Besides, if you’re mowing your lawn near the hive, you’re probably going to disturb your neighbors. It’s important to keep the lines of communication open and respect each other’s property.
Avoid bringing bees into contact with dogs
If you are considering doing backyard beekeeping, be sure to take the proper precautions. It is important to wear protective gear and cover your entire body, including your face, to avoid coming into contact with bees.
Always wear a white veil to protect your skin, as dark colors attract more bee stings. Check your veil for tears, and remember to cover your face and head as bees naturally target the face.
When planning your backyard beekeeping project, keep your pets and dogs out of reach. Dogs are very curious and may investigate your new hive.
It is best to place the hives on a sturdy stand to prevent your pet from getting to them. If you are unable to secure a stand, you can cover the hive with hay bales or cinder blocks.
Avoid heavy scents
Peppermint is one of the strongest fragrances bees are allergic to. While peppermint isn’t a repellent when applied to large areas, the smell is still enough to drive away most bees.
To get rid of the smell, you can either grow a peppermint plant or use peppermint essential oil. Make sure the oil is all-natural, and avoid using any preservatives or chemicals. Citronella is another common repellent.
Other essential oils are effective at deterring bees. You can use natural products such as clove essential oil, which can be purchased in bulk and is also cheap. Another natural remedy is
Eucalyptus, which is known to release a similar smell. Both plants are good for backyard beekeeping, but it is best to avoid them when possible. Although they can be toxic to humans, they can be effective as a deterrent to unwanted bees.
Check for mites
When it comes to keeping bees, the most important thing to do is to regularly check your colonies for mites.
These creatures can rapidly increase in population, especially when you have brood. Keeping bees can be challenging if you don’t know how to deal with mites.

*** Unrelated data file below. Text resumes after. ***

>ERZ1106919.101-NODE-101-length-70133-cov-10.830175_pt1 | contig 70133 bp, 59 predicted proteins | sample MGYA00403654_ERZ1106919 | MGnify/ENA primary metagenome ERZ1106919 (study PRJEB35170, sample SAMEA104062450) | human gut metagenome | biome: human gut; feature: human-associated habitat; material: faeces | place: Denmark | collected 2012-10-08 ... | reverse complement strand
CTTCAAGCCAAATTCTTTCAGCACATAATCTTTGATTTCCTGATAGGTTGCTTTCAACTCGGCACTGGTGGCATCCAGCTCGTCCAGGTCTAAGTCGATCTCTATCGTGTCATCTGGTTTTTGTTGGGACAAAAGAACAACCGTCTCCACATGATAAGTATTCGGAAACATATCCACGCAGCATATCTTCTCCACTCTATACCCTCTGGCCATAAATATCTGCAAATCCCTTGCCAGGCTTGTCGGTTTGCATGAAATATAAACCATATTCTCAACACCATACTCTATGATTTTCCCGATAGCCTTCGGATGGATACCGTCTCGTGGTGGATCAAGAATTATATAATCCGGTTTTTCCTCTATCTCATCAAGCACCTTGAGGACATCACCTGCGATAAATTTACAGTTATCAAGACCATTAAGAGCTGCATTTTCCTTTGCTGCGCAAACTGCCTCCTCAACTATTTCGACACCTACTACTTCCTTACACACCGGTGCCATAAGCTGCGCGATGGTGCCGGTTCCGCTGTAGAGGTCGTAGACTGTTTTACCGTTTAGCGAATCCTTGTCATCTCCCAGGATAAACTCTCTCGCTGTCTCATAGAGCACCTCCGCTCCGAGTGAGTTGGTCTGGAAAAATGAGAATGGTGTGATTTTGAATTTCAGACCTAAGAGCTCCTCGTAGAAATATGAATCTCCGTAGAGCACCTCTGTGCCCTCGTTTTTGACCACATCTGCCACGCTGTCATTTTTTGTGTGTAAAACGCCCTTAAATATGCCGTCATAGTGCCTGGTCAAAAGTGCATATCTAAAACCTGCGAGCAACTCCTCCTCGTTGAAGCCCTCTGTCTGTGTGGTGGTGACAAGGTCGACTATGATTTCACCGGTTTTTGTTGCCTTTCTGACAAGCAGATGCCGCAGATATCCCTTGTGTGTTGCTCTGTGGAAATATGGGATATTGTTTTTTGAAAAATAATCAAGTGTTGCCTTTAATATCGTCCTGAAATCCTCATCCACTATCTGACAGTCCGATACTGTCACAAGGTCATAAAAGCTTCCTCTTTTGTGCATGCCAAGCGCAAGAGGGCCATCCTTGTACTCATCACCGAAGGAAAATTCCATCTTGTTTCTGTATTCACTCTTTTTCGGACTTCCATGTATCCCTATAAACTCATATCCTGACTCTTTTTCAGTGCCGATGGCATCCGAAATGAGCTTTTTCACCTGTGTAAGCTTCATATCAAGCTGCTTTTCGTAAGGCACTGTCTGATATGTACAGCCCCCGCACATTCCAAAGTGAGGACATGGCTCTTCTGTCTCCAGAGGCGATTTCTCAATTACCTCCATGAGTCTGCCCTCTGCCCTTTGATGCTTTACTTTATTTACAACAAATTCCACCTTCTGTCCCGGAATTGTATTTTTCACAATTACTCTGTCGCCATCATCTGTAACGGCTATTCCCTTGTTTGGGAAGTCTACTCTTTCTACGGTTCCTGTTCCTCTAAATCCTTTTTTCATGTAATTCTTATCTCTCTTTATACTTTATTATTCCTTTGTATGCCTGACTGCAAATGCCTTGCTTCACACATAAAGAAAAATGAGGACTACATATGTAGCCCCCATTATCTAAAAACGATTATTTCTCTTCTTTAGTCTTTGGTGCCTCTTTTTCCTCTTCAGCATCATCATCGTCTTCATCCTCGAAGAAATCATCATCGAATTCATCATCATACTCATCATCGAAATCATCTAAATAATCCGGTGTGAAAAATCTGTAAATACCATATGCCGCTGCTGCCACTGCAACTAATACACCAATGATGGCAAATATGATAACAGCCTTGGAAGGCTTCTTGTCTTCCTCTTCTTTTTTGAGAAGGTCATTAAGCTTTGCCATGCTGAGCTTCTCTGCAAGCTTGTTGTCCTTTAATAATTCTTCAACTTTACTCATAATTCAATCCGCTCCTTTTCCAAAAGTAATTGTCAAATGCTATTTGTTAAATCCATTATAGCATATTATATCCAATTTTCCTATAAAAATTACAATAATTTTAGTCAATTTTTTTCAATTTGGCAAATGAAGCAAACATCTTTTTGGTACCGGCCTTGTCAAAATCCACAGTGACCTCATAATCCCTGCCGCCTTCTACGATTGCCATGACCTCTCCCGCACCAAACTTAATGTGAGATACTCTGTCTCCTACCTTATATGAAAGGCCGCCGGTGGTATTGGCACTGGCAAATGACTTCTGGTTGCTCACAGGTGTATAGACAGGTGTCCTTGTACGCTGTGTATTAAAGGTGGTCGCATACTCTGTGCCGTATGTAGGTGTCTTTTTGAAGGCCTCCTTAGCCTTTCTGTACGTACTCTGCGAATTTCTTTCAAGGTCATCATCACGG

If you’re considering backyard beekeeping, here are some tips to keep your colonies healthy.
The best way to check for mites is by taking samples from your colonies. You can do so by using a bee trap and coating it with petroleum jelly or cooking spray.
After that, slide it into the beehive’s bottom board and leave it in place for three days. After three days, you can check the hive for mites and apply a treatment. Mite levels can range from two to five per hundred adult bees.
Check for ticks
One way to check for ticks when backyard beekeeping is by dragging. Attach a light-colored sheet to a pole and drag it over the area you suspect may have ticks.
Ticks will jump onto the light-colored sheet. Be sure to check all areas of your body, including your legs, arms, and back. Also, check your pets, including your dogs and cats. If you spot any ticks, kill them immediately.
Ticks are most active during the early spring, summer, and 1st half of fall. The temperatures are around 45 degrees.
Ticks have four life stages, each requiring 1 blood meal to progress. Ticks thrive in warm, humid environments and require a host to feed on. In the spring, be sure to check your bees, especially if they’re hives or beehives.
Check for Lyme disease
You may be aware of the dangers of black-legged ticks and their transmission. Ticks are responsible for the spread of Lyme disease. Black-legged ticks live in the Northeast year-round and can be a risk to pets and people.
The disease is spread mainly by infected ticks and requires the careful removal of ticks from humans and pets to avoid the possibility of infection.
Several diagnostic tests are available and can determine whether you have Lyme disease. The CDC recommends two-tiered testing.
The first test is the conventional enzyme-linked immunoassay (ELISA), which detects antibodies but does not identify B. burgdorferi. A positive ELISA result can indicate either a past or present infection. The second test, a Western blot, confirms a positive ELISA result.****